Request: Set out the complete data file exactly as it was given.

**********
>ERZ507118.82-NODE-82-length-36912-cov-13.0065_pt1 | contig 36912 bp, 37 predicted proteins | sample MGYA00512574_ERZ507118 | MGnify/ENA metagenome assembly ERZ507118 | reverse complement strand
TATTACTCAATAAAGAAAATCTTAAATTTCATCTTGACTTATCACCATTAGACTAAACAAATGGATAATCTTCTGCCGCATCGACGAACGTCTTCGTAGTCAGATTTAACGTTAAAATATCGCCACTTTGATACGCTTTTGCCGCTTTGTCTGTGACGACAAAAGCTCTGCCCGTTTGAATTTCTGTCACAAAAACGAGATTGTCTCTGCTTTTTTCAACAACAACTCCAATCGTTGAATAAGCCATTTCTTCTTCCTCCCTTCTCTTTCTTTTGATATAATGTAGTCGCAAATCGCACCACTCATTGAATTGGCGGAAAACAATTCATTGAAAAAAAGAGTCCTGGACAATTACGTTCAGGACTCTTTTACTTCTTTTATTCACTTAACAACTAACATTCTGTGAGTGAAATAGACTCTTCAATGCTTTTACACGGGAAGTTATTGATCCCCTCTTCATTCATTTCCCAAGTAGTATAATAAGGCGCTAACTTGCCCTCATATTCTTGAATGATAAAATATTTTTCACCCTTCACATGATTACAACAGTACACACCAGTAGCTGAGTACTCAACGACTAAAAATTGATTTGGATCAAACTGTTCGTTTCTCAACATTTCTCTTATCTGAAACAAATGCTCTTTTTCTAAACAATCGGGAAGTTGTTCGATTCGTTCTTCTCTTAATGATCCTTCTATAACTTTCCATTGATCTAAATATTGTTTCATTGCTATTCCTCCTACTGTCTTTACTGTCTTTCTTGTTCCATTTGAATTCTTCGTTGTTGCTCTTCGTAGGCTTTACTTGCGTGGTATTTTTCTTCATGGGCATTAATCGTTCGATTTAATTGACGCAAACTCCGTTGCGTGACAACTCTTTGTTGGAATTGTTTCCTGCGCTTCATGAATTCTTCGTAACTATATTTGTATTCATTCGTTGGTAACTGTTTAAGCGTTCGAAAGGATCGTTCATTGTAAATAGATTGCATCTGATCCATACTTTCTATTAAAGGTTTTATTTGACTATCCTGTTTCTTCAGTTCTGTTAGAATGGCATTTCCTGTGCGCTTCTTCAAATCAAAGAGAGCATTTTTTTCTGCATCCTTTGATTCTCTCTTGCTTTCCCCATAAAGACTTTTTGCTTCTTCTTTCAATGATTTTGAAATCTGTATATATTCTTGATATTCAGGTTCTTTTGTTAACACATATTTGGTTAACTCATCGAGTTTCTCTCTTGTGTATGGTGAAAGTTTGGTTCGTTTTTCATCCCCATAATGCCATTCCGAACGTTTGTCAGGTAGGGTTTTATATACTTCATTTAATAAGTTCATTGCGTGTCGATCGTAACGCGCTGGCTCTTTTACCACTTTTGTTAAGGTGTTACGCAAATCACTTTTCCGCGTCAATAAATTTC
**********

>ERZ507118.82-NODE-82-length-36912-cov-13.0065_pt1 | contig 36912 bp, 37 predicted proteins | sample MGYA00512574_ERZ507118 | MGnify/ENA metagenome assembly ERZ507118 | reverse complement strand
TATTACTCAATAAAGAAAATCTTAAATTTCATCTTGACTTATCACCATTAGACTAAACAAATGGATAATCTTCTGCCGCATCGACGAACGTCTTCGTAGTCAGATTTAACGTTAAAATATCGCCACTTTGATACGCTTTTGCCGCTTTGTCTGTGACGACAAAAGCTCTGCCCGTTTGAATTTCTGTCACAAAAACGAGATTGTCTCTGCTTTTTTCAACAACAACTCCAATCGTTGAATAAGCCATTTCTTCTTCCTCCCTTCTCTTTCTTTTGATATAATGTAGTCGCAAATCGCACCACTCATTGAATTGGCGGAAAACAATTCATTGAAAAAAAGAGTCCTGGACAATTACGTTCAGGACTCTTTTACTTCTTTTATTCACTTAACAACTAACATTCTGTGAGTGAAATAGACTCTTCAATGCTTTTACACGGGAAGTTATTGATCCCCTCTTCATTCATTTCCCAAGTAGTATAATAAGGCGCTAACTTGCCCTCATATTCTTGAATGATAAAATATTTTTCACCCTTCACATGATTACAACAGTACACACCAGTAGCTGAGTACTCAACGACTAAAAATTGATTTGGATCAAACTGTTCGTTTCTCAACATTTCTCTTATCTGAAACAAATGCTCTTTTTCTAAACAATCGGGAAGTTGTTCGATTCGTTCTTCTCTTAATGATCCTTCTATAACTTTCCATTGATCTAAATATTGTTTCATTGCTATTCCTCCTACTGTCTTTACTGTCTTTCTTGTTCCATTTGAATTCTTCGTTGTTGCTCTTCGTAGGCTTTACTTGCGTGGTATTTTTCTTCATGGGCATTAATCGTTCGATTTAATTGACGCAAACTCCGTTGCGTGACAACTCTTTGTTGGAATTGTTTCCTGCGCTTCATGAATTCTTCGTAACTATATTTGTATTCATTCGTTGGTAACTGTTTAAGCGTTCGAAAGGATCGTTCATTGTAAATAGATTGCATCTGATCCATACTTTCTATTAAAGGTTTTATTTGACTATCCTGTTTCTTCAGTTCTGTTAGAATGGCATTTCCTGTGCGCTTCTTCAAATCAAAGAGAGCATTTTTTTCTGCATCCTTTGATTCTCTCTTGCTTTCCCCATAAAGACTTTTTGCTTCTTCTTTCAATGATTTTGAAATCTGTATATATTCTTGATATTCAGGTTCTTTTGTTAACACATATTTGGTTAACTCATCGAGTTTCTCTCTTGTGTATGGTGAAAGTTTGGTTCGTTTTTCATCCCCATAATGCCATTCCGAACGTTTGTCAGGTAGGGTTTTATATACTTCATTTAATAAGTTCATTGCGTGTCGATCGTAACGCGCTGGCTCTTTTACCACTTTTGTTAAGGTGTTACGCAAATCACTTTTCCGCGTCAATAAATTTC